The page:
The kid with the bad hock also appears to be not quite right somehow in the other leg, but I'm not sure if it is really wrong, or just an optical illusion caused by wobbly kid plus compensation for the other leg. I think I'm going to do the 'wait and see' thing. The kids are Boer/Alpine, so a popsicle stick wouldn't begin to span the joints to offer stabilization, and I don't have anything long enough that would be smooth enough. Plus, she's walking and getting around quite well. If she straightens up, she might make a milker for a small family. If not, she'll be a barbeque goat.

    Tish does appear to be an ear-biter, though. I guess I'm going to have to pick up some bitters on the way home from work today, and dress everyone's ears with it!

    Meg
     
  5. GoatsRus

    GoatsRus TMESIS

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    Don't bother to splint the leg. It will only take longer to correct itself. I had one last year (we named him pegleg and ended up keeping him as a wether) that we splinted. The leg developed sores on it from being wrapped up and him trying to bite off the wrapping. Anyway, we took it off and said he'd just go to the butcher if it didn't straighten out. Within a week after we took off the splint (it was on for at least 2 weeks), it was fine. Had the same thing happen this year. We did nothing to the leg. Gave the baby extra vit B and Nutridrench, but that's all. Again took about a week, and the leg was fine.
     
  6. Michael W. Smith

    Michael W. Smith Well-Known Member

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    This year just about every kid born had a leg problem. They all cleared up with in a week. (I have it narrowed down to a mineral deficiency.)

    If both moms are willing to look after all 4 kids and share them, I would let them. That way if one mom gets tired of the brood, she can get some quiet time on her own.

    Last year the one doe quit feeding her kids after 2 weeks. Luckily her mother (the kids grandmother) was happy to take over and I didn't have to bottle feed.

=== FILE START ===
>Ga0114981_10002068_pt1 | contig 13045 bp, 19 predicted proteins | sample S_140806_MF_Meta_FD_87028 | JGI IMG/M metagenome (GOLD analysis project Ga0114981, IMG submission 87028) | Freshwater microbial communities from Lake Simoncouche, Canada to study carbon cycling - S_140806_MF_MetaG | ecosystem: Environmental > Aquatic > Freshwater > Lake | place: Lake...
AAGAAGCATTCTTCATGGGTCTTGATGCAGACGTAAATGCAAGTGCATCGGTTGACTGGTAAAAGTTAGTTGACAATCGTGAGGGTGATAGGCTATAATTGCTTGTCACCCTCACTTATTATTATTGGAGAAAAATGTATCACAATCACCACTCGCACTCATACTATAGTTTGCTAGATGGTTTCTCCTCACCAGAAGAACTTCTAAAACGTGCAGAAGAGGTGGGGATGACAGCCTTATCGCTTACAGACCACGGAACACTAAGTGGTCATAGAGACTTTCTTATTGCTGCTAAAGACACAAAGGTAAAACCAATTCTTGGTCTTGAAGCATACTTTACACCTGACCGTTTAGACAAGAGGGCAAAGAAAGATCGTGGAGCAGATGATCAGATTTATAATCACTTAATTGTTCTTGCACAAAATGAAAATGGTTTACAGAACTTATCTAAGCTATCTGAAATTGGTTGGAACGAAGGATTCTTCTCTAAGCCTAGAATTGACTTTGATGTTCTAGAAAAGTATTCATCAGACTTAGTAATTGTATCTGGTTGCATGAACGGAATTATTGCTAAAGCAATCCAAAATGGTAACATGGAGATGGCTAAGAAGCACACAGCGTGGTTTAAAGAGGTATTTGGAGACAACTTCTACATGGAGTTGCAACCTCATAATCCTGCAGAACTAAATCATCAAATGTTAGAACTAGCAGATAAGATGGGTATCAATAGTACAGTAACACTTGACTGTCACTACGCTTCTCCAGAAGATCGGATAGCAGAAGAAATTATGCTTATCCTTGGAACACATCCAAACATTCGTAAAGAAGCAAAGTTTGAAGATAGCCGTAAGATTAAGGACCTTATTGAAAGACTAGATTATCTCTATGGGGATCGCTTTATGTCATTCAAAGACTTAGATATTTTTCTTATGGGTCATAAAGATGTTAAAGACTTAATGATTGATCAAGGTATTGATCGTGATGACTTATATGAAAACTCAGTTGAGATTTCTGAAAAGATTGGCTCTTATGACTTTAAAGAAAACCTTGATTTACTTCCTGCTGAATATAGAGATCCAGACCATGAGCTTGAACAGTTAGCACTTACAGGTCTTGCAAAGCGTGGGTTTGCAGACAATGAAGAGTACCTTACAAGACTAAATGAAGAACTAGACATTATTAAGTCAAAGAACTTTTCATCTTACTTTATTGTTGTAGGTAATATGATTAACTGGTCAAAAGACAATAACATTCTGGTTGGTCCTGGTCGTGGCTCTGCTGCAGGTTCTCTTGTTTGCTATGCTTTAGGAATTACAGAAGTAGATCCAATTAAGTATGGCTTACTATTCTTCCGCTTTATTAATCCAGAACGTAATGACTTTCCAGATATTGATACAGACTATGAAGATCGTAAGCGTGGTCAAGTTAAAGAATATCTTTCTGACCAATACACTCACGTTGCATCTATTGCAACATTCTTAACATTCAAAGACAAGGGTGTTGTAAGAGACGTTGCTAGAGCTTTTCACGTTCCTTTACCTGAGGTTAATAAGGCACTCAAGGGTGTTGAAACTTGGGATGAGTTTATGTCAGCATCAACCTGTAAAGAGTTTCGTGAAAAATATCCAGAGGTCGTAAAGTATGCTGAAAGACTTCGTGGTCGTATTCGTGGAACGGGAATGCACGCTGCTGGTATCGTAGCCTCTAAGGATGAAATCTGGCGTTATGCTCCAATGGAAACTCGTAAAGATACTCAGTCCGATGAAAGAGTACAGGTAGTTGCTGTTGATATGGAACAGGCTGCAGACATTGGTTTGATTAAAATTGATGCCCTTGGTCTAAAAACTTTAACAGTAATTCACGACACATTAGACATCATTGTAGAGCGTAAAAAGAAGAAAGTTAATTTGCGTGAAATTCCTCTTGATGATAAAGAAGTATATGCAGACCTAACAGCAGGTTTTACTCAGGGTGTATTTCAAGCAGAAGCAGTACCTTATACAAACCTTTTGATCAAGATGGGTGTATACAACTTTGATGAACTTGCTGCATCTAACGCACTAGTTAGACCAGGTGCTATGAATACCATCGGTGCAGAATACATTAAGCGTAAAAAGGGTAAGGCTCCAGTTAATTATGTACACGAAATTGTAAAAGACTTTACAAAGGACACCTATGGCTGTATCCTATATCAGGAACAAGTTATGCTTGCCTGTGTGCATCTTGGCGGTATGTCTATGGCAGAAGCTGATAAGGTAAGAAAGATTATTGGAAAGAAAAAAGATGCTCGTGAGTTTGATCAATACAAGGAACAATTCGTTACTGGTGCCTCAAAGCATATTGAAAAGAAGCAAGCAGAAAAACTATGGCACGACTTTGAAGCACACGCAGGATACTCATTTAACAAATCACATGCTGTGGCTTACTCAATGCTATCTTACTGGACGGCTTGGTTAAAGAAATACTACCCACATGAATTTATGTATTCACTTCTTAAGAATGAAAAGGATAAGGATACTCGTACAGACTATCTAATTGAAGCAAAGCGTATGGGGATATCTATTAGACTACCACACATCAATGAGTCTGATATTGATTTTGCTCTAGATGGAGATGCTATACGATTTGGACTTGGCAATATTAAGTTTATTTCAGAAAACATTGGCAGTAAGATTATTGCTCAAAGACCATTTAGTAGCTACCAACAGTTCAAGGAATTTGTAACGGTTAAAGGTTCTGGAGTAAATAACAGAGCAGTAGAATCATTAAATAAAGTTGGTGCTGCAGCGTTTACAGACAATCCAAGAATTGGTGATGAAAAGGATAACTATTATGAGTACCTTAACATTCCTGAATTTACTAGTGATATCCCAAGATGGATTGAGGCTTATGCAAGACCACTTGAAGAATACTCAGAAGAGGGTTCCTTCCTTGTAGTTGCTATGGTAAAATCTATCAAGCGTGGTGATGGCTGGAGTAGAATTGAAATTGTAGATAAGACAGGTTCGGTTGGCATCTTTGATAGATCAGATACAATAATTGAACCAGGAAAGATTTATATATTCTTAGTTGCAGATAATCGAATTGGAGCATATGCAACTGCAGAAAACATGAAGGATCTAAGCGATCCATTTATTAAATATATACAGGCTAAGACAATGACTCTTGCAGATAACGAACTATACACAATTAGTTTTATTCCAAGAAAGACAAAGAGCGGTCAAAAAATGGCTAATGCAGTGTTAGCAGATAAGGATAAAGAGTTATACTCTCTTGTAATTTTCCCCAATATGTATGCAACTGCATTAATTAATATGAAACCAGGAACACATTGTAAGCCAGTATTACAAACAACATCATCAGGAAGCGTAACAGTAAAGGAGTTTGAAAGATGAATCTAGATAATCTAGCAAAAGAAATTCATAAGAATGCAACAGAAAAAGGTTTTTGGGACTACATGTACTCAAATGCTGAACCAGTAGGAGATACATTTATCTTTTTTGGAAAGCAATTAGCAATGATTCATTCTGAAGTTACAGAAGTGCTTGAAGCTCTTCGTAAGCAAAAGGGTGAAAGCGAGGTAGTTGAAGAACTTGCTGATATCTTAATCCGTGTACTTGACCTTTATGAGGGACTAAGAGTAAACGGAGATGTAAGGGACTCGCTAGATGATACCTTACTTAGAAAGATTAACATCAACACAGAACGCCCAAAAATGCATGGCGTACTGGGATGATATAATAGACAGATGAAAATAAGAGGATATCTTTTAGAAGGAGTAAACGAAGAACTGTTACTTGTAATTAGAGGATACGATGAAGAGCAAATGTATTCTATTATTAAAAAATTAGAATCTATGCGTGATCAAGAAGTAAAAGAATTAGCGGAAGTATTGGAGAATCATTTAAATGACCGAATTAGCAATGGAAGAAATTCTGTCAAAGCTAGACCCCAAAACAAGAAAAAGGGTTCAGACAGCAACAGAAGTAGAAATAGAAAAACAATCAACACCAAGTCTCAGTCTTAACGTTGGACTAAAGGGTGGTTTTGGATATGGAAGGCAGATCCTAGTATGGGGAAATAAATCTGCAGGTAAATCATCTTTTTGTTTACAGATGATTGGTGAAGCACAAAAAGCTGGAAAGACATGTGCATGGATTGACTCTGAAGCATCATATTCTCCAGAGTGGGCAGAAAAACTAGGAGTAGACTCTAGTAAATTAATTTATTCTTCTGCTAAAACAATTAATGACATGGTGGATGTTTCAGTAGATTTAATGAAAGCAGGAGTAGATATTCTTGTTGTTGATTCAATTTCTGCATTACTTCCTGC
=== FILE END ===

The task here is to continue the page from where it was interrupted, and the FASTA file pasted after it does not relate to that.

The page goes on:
Good luck with the leg. I'm sure it will be fine all on it's own.
     
  7. dkdairygoats

    dkdairygoats Well-Known Member

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    I had two kids born last year whose hocks bent backwards....they could barely walk with it. After about a week, their muscles got strong enough to support them and they straightened out fine. Make sure they are getting enough selenium as well. It depends on the area, but I supplement all my pregnant does and newborn kids.
     
  8. dezeeuwgoats

    dezeeuwgoats Well-Known Member

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    I've had kids born with exactly what you are describing. A back hock joint that seems to bend the wrong way - like a flamingo! Everything seems to just tighten up on its own. Never had any long term problems. I'm looking at mineral deficiency here too.

    niki
     
  9. moonspinner

    moonspinner Well-Known Member

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    How bout a BoSe shot for this kid?
     
  10. pyrnad

    pyrnad Well-Known Member

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    I had tripplets born this year, and the nanny only liked 2 of them. She would push the third away. I bottle raised for several days til one of my other does had a single. The doe with the single adopted the tripplet that I was bottle feeding. All tirned out well.